Hui ’O Hawai’i Luau
Sophia Kobernusz-Gibbs, Staff Writer
The campus Luau is back this spring, and in person. Yes, you read that right! Last year, due to COVID-19, the Hui ’O Hawai’i club’s Luau was canceled and moved to an online format. This year, the Hawai’i Club invites students and faculty to join in this socially distanced event on April 24th in the Marcus Pavilion.
The Luau is a legacy event for the Hawai’i Club involving music, dance and food. It is a celebration that has been a part of the club’s tradition since its inception. This year’s event will be limited to 200 people and the food will be to-go only.
Jocelyn Bonilla, President of the Hui ‘O Hawai’i Club, talks about how entire families from Hawai’i would come to Saint Martin’s for past Lūʻau’s, to watch them perform and be a part of the festivities, but cannot attend this year due to COVID-19. Bonilla is excited to see how Luau 2021 will play out. The club hopes to provide a safe and memorable experience for everyone who attends.
Preparation for the Luau has already begun. There have been challenges and setbacks, but Bonilla is proud to see club members work together, overcome obstacles, and be resilient. “Their willingness to dedicate their time to learn new dances, prepare decorations, and event logistics motivates me as a leader to remain optimistic and hopeful,” Bonilla said.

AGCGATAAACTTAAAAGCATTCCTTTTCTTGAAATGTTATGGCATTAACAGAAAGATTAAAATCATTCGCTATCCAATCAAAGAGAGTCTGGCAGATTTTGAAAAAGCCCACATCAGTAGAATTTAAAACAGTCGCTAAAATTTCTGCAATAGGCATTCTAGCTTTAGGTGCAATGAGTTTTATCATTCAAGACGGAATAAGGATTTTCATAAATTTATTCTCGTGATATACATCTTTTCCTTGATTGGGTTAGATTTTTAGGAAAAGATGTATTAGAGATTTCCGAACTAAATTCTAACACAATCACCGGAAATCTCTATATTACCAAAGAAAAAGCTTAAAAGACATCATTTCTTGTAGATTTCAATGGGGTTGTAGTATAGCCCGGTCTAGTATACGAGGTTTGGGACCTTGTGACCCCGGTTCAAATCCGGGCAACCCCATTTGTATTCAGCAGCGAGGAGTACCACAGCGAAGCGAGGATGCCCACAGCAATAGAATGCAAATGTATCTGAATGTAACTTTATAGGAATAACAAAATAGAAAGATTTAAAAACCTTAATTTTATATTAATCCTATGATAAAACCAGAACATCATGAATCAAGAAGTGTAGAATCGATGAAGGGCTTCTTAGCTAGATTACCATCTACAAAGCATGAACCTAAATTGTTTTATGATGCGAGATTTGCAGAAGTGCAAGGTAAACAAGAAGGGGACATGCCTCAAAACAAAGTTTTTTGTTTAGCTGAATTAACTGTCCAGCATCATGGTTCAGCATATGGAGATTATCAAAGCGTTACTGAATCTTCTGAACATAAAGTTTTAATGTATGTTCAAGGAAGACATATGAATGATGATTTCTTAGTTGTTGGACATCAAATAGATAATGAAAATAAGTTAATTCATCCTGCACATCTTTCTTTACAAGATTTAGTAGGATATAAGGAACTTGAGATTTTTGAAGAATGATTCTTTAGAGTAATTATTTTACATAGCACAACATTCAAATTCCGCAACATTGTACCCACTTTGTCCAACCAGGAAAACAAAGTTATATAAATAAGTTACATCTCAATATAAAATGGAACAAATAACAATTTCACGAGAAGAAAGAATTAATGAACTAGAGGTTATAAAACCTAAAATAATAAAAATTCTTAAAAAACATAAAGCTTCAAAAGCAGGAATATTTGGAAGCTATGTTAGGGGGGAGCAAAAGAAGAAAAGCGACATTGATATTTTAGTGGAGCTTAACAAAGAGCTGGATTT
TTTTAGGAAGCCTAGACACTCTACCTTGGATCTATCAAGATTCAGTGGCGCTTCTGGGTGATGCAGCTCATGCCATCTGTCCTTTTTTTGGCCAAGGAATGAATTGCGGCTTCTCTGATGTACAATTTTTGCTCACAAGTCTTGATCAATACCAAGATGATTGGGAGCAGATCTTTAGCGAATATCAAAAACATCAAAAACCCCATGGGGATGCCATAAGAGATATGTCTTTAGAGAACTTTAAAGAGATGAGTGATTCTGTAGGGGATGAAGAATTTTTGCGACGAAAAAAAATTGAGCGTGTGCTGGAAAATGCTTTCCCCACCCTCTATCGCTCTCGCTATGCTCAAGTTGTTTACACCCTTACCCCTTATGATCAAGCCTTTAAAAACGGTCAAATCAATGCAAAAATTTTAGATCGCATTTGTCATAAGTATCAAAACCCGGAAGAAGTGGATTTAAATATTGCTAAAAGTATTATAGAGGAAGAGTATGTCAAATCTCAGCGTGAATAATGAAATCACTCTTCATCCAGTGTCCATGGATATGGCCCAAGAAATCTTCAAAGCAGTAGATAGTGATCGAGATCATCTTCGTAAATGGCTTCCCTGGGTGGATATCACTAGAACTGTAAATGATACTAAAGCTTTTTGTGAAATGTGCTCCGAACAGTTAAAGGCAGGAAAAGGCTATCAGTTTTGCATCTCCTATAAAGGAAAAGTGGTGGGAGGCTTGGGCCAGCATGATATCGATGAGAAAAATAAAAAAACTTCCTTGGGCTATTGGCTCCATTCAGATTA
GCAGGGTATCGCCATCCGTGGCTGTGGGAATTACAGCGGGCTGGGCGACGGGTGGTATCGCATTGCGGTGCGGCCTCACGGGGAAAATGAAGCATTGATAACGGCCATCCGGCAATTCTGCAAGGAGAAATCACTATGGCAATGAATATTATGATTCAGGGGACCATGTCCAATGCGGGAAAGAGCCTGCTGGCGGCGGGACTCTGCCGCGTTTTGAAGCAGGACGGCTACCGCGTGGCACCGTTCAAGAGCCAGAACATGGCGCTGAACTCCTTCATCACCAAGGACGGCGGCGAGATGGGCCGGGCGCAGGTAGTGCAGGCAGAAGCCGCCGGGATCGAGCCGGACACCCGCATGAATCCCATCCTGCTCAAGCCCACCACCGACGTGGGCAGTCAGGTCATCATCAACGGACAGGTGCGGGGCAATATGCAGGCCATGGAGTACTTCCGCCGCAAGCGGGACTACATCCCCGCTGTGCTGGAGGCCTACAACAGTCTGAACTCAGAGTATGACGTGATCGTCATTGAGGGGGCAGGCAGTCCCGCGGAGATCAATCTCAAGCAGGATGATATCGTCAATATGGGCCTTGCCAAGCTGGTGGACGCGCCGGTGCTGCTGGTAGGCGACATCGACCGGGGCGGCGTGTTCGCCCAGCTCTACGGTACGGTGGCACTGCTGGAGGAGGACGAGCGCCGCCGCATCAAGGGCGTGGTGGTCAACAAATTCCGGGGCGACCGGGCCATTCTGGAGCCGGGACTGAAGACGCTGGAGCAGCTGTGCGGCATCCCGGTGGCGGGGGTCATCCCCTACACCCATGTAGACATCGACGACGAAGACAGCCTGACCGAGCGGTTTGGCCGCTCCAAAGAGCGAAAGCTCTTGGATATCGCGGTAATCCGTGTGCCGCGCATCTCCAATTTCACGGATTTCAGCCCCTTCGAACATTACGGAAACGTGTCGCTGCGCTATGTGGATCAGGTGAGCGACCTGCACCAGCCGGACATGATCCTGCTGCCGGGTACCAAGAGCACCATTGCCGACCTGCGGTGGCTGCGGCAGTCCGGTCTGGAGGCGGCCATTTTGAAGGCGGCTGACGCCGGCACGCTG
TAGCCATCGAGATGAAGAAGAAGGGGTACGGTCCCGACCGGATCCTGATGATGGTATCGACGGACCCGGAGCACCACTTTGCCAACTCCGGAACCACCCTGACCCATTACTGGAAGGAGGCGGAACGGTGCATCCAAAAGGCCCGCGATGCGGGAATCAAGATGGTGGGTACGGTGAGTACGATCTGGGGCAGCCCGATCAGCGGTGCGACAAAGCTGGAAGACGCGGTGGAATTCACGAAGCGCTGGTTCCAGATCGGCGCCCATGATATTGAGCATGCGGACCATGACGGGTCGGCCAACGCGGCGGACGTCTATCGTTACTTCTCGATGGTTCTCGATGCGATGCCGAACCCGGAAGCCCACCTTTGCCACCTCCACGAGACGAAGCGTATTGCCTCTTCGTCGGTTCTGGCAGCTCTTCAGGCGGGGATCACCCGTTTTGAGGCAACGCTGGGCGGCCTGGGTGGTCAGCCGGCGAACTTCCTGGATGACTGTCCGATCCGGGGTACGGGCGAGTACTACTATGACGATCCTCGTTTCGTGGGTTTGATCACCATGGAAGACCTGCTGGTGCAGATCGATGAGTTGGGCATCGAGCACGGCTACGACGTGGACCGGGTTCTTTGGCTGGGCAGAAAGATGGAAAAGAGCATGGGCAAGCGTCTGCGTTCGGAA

At the Luau, you can expect new dances taught by entertainment chair Wehi Kawasaki, aided by Jenna Ramirez and Shay Bonilla. This year, the club is catering food from L&L Hawaiian Barbecue in Tumwater.
Unrelated to this event, Bon Appétit, Saint Martin’s integrated catering company, had planned an earlier event at the campus café called “Let’s Luau” featuring Hawaiian-inspired foods and drinks. The Hawai’i club shared its concerns about the cultural appropriation of calling it a Luau event, and Bon Appétit agreed to cancel the event. Bonilla said the club appreciates Bon Appétit “for recognizing our concerns and taking steps to remedy the situation. We are grateful for their cooperation and willingness to hear input from our members.”
Beyond this year’s Luau, Bonilla talked about what the club has done for her, and what she hopes to do for the club. “My freshman year, [members] Jase and Mariel were on the board and they made SMU feel like a second home for me. Since serving on the board, my goal has been to provide the same experience for our members.”
The Hui ‘O Hawai’i club plans a variety of events throughout the year, including Midterm Cram Jam and Volunteer Opportunities at Our Common Home Farm. “Last semester we successfully pulled off a virtual Ho’olaule’a, which essentially is a small-scale version of what we plan for during Lūʻau,” Bonilla said. “This semester we are looking forward to doing the same with Luau 2021.”
Roughly 80 percent of the club members are from Hawai’i, Bonilla told The Belltower. “You do not have to be from Hawai’i to be a part of this club,” she said. “We welcome anyone interested in learning about the culture to join! An important note to make here is that not everyone from Hawai’i is Hawaiian. Many people assume that everyone from Hawai’i is Hawaiian but that is not the case at all. To be Hawaiian means to have Native Hawaiian blood.”
If you want to learn more about the club and its activities, follow it on Instagram, Twitter, and Facebook @smuhuiohawaii.